History Of The Holy Bible (Christian Scriptures).
The Bible (from Koine Greek) is a collection of religious books or scriptures revered by Christians, Jews, Samaritans, and others. The biblical canon is a collection of texts that are considered part of the Bible by a certain religious tradition or society.
The Torah is made up of the initial letters of the three portions of the Hebrew Bible: the Torah (“Teaching”), the Nevi’im (“Prophets”), and the Ketuvim (“Ketuvim”) (“Writings”). The Hebrew Bible and the Septuagint, a Koine Greek translation from the third and second century BCE, significantly overlap. Rabbinic Judaism considers the Masoretic Text, which is written in Hebrew and Aramaic, to be the authentic text.
The English term Bible comes from the Koin Greek: romanized: ta Biblia, which means “the books.” It is the diminutive of Byblos, which means “Egyptian papyrus,” and is presumably named after the Phoenician seaport Byblos.
The term “Bible” can have several meanings:
- The Tanakh consists of three sacred texts: the Torah, the Nevi’im, and the Ketuvim.
- Additional materials include the Septuagint, an ancient Koine Greek translation of the Tanakh, and the Septuagint.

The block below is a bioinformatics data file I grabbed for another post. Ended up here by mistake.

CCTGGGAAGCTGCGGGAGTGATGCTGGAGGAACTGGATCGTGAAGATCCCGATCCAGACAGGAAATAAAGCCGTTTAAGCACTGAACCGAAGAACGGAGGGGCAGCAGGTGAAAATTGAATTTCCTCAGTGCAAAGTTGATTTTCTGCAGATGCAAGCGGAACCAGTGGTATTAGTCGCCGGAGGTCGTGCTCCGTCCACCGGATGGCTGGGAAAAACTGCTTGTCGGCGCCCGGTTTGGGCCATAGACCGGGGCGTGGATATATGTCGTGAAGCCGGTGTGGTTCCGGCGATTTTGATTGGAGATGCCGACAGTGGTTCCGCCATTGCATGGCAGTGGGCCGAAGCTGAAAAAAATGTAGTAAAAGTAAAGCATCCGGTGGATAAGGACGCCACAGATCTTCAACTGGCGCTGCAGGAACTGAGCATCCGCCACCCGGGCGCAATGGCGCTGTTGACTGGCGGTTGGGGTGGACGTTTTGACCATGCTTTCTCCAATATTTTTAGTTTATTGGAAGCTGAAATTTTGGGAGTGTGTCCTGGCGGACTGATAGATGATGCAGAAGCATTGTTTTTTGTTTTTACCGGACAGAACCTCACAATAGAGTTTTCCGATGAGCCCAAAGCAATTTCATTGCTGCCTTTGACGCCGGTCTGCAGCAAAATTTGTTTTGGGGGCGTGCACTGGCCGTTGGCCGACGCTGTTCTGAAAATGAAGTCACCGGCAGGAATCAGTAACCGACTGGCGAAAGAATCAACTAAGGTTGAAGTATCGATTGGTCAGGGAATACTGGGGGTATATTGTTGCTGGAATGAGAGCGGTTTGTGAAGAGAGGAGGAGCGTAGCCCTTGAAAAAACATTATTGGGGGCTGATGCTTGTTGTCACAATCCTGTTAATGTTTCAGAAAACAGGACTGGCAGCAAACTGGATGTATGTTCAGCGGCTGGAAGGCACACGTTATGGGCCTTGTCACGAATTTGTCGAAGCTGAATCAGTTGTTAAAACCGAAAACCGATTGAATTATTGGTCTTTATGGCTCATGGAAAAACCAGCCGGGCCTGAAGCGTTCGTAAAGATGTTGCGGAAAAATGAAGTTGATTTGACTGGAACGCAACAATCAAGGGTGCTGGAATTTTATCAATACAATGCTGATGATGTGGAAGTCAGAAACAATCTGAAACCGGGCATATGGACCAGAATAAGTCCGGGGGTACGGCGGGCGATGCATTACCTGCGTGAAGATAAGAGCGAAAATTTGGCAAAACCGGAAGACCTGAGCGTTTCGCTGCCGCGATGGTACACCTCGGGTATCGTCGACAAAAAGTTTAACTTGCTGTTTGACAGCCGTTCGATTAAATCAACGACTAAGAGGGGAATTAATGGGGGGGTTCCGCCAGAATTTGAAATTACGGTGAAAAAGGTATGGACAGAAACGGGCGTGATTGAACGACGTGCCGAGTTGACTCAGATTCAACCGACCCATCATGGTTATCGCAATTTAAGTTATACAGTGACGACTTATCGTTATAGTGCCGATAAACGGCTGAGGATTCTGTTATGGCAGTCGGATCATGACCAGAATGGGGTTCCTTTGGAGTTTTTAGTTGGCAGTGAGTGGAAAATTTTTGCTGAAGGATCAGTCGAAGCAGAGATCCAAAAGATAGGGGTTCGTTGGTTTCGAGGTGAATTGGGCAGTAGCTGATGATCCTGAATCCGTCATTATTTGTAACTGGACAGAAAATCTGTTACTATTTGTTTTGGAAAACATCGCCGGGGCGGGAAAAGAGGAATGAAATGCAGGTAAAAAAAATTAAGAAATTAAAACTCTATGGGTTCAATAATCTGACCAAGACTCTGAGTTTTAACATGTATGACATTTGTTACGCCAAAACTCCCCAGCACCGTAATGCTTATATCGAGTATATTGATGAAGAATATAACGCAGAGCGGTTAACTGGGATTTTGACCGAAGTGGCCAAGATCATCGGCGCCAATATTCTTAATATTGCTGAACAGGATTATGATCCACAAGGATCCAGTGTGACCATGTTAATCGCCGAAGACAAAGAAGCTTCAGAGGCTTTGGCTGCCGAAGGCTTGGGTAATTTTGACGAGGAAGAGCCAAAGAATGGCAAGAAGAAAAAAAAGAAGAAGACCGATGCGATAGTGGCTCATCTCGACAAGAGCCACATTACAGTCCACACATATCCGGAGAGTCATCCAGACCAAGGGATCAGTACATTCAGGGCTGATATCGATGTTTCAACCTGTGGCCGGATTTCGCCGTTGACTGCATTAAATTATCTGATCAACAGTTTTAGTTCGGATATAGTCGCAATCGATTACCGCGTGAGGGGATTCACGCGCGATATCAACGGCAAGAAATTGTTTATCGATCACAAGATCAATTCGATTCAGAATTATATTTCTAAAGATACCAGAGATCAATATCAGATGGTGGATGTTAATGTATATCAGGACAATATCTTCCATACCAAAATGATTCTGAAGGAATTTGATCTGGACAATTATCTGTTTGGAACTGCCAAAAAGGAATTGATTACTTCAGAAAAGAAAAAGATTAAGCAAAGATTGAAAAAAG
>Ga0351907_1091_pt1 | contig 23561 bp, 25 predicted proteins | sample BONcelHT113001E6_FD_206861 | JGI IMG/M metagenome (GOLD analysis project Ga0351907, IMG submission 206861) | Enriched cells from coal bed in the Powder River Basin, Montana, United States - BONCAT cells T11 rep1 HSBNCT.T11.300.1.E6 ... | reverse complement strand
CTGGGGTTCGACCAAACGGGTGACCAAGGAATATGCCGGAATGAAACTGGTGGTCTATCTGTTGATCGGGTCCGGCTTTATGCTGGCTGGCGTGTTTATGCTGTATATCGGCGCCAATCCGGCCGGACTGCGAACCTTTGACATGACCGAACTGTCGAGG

- the Hebrew Bible, which is based on the Masoretic Text of the Tanakh.
- The Old and New Testaments are both included in the Christian Bible.
Hellenistic Jews used the Greek phrase ta Biblia (lit. “small papyrus books”) to describe their sacred writings. In medieval Latin, the term was borrowed as a feminine singular noun (Biblia, gen. bibliae).
Christianity arose from Judaism, with the Septuagint serving as the Old Testament’s foundation. Athanasius’ Easter letter from 367 AD contains the earliest list of canonical works. The biblical canon was developed based on the list of works included in the Catholic Bible.
About half of the world’s languages have been or are being translated into the Bible. It is the best-selling publication of all time, with projected total sales of over five billion copies. Through biblical criticism, the study of the Bible has had an indirect influence on culture and history.
The first books were songs and stories passed down from generation to generation verbally. Many persons contributed to the creation of the Bible, some of whom are unknown. Homer, Plato, Aristotle, Thucydides, Sophocles, Caesar, Cicero, and Catullus are among the authors represented.